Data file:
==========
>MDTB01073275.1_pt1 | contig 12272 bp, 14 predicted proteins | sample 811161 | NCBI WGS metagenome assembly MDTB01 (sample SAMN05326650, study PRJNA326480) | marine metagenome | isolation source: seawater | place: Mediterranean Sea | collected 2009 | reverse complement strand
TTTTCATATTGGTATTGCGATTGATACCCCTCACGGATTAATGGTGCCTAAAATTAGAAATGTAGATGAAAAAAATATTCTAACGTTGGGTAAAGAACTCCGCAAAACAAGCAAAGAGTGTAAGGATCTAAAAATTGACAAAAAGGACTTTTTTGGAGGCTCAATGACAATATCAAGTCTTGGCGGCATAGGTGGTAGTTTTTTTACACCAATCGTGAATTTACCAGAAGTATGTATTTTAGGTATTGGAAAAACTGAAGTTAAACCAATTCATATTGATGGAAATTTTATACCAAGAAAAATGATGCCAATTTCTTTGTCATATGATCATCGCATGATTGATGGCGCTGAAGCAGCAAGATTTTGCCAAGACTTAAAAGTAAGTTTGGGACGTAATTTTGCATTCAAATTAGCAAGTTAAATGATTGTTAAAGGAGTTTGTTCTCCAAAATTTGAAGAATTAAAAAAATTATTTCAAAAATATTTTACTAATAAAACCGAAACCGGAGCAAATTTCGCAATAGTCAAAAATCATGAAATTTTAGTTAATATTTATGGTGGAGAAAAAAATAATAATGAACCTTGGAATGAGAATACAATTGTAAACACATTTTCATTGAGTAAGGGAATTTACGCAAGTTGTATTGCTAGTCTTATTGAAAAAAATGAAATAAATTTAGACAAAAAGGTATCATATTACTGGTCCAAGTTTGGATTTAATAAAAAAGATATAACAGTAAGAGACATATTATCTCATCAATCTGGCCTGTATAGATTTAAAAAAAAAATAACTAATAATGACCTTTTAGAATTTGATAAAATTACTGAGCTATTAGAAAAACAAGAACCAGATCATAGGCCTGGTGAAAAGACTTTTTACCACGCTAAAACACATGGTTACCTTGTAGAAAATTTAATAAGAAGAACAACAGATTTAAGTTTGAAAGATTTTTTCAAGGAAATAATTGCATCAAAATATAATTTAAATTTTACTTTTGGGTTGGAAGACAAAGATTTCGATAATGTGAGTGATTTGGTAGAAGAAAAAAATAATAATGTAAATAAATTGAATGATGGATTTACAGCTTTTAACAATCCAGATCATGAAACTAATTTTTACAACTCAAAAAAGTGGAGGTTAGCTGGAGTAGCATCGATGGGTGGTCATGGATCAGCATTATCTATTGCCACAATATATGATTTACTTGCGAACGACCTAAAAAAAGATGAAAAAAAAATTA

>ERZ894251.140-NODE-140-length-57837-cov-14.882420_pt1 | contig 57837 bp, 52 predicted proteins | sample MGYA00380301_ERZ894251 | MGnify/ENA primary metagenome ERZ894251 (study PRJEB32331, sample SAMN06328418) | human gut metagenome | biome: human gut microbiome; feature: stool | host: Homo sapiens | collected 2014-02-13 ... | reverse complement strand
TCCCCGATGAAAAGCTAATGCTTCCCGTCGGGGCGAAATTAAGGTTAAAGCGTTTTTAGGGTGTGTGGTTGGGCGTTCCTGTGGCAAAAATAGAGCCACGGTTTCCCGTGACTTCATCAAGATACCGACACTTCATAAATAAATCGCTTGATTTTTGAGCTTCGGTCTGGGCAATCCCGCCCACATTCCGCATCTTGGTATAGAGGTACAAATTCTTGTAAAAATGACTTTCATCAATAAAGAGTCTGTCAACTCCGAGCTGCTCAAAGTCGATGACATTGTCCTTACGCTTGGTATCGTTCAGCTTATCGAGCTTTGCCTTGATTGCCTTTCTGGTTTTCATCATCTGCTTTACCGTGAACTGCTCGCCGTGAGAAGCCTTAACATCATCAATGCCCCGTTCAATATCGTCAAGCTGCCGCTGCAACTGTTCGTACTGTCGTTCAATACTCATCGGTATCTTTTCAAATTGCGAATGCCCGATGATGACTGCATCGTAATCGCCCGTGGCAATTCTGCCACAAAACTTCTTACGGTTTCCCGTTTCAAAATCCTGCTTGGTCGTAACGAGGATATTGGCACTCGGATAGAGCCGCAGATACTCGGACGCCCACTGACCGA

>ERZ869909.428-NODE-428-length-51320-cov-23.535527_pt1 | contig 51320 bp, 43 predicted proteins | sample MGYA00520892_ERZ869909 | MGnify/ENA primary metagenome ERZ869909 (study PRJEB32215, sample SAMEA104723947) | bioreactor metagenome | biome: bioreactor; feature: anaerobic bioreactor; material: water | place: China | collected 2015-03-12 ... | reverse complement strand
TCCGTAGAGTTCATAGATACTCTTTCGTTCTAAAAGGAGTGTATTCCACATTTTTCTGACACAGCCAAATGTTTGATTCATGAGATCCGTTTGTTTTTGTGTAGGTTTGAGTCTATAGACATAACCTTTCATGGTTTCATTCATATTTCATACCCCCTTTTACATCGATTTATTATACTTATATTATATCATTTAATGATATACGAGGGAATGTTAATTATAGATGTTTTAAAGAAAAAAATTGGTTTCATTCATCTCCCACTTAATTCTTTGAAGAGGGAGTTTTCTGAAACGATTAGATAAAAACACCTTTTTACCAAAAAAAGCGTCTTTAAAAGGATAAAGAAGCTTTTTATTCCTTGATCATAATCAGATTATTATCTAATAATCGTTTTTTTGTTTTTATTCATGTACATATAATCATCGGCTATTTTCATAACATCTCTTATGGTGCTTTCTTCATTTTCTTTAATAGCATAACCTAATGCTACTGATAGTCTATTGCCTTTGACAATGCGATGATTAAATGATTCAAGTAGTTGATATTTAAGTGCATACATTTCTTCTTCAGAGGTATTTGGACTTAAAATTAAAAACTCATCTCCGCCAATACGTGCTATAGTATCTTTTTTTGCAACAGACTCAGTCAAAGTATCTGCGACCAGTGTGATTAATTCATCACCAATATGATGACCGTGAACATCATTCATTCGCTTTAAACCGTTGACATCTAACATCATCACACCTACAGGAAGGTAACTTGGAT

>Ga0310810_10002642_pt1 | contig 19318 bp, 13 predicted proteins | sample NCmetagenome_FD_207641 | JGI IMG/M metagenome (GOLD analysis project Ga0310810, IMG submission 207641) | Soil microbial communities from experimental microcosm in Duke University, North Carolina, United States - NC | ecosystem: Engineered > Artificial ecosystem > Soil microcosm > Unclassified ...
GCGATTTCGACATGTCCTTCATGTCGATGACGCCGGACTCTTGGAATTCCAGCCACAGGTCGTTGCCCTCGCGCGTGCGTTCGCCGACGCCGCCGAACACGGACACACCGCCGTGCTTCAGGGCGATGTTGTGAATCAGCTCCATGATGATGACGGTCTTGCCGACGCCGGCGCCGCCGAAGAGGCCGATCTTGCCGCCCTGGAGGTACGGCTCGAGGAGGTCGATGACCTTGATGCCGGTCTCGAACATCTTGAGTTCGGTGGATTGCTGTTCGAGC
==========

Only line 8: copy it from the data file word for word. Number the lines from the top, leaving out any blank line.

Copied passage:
GCGATTTCGACATGTCCTTCATGTCGATGACGCCGGACTCTTGGAATTCCAGCCACAGGTCGTTGCCCTCGCGCGTGCGTTCGCCGACGCCGCCGAACACGGACACACCGCCGTGCTTCAGGGCGATGTTGTGAATCAGCTCCATGATGATGACGGTCTTGCCGACGCCGGCGCCGCCGAAGAGGCCGATCTTGCCGCCCTGGAGGTACGGCTCGAGGAGGTCGATGACCTTGATGCCGGTCTCGAACATCTTGAGTTCGGTGGATTGCTGTTCGAGC